ISRO's new satellite to keep a close eye on China, Pak
New Delhi, Jan 29: In this age of technology and electronic surveillance, it is important to keep a close eye on the enemy so that right plans can be devised before it it is too late.
The Kargil misadventure by Pakistan convinced India that Islamabad could no longer be left unwatched. If India had an eye in the sky back then, then Kargil-like incursion may never have happened.
India had no clue that Pakistani Army had come well inside its territories and stood there for months. This served as the final reminder and warning to India that Pakistan must be watched over.
ISRO announced on January 17 that it will be launching a border surveillance satellite. The announcement comes six months after China and Pakistan launched a satellite that will be able to monitor the China Pakistan Economic Corridor (CPEC).
India's satellite will be able to send high-resolution imagery from its borders to help the border guarding forces communicate more efficiently. India's discomfort of the friendship brewing between Pakistan and China was evident as it announced plans to launch border surveillance satellites, said a report published in Business Insider.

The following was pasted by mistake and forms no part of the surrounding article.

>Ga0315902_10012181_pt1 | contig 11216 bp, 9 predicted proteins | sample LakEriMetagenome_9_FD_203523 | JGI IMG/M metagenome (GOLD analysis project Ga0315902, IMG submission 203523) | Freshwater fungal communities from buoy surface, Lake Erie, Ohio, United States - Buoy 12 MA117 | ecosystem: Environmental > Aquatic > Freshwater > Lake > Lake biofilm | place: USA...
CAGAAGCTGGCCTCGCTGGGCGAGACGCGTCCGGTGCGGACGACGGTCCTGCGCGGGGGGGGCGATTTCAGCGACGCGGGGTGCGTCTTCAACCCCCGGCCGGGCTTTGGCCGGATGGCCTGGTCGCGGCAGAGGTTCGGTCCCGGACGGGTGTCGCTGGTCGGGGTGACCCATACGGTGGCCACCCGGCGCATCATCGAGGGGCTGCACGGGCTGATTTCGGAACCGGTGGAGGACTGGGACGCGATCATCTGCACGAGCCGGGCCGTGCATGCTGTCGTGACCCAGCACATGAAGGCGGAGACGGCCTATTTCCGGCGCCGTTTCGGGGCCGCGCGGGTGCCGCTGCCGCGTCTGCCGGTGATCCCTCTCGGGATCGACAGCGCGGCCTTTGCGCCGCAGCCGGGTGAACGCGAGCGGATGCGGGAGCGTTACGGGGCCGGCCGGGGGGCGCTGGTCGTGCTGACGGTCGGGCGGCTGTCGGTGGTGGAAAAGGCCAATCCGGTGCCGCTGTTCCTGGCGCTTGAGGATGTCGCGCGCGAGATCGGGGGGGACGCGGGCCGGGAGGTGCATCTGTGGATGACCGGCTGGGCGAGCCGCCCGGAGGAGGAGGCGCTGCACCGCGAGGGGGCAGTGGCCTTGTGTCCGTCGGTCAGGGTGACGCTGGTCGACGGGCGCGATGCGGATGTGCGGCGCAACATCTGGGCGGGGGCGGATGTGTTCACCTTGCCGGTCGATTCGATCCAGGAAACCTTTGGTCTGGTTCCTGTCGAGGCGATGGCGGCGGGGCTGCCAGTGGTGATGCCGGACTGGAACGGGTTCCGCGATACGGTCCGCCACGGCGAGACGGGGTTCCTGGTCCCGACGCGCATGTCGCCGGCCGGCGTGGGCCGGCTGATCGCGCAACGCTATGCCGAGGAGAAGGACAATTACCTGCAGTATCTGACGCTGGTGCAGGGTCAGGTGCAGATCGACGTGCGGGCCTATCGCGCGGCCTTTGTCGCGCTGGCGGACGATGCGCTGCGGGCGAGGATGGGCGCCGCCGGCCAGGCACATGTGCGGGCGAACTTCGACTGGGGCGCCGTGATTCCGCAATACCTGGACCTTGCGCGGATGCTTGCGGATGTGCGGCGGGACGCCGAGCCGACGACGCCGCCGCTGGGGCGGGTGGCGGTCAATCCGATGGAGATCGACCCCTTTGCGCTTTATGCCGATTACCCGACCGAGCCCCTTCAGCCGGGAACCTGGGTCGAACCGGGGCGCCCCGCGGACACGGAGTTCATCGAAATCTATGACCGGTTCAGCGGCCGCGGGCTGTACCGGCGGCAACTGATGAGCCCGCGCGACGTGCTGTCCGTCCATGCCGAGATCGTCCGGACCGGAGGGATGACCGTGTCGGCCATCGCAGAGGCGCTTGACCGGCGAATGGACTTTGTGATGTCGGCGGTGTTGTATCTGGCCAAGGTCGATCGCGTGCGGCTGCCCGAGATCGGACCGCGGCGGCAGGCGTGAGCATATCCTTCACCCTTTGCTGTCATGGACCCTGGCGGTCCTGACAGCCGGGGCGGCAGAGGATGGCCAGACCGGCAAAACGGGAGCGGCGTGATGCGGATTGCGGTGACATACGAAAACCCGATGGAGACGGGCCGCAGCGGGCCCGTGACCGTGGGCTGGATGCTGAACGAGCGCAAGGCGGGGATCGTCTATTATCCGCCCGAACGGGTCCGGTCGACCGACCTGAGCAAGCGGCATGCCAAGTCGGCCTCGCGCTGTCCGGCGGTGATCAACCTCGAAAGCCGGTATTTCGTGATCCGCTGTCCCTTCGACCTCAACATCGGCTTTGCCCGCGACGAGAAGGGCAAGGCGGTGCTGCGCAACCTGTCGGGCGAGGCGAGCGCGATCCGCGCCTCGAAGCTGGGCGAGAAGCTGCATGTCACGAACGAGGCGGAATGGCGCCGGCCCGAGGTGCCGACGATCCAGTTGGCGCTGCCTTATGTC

The Indian Space Research Organisation's (ISRO) announcement to launch a satellite that will pick up high-resolution imagery of its neighboring borders comes just six months after Pakistan launched its own remote sensing satellite.
Last year in July, China launched two satellites for Pakistan that, among other things, are meant to keep an eye on India. One of them -- the PRSS-1 -- is a remote sensing satellite built by China. The other -- PakTES-1A - is Pakistan's indigenously developed scientific experiment satellite. The two were launched this morning on Chinese rocket Long March-2C from the Jiuquan Satellite Launch Center in northwest China.
The remote-sensing PRSS-1 satellite can carry out day and night monitoring, and it has viewing capacity even in clouded conditions.
India is way ahead of Pakistan in space technology, with over operational satellites in space. India also has the radar imaging satellites with all-weather surveillance capability. India reportedly used images gathered from its satellites for the surgical strikes it carried out in 2016.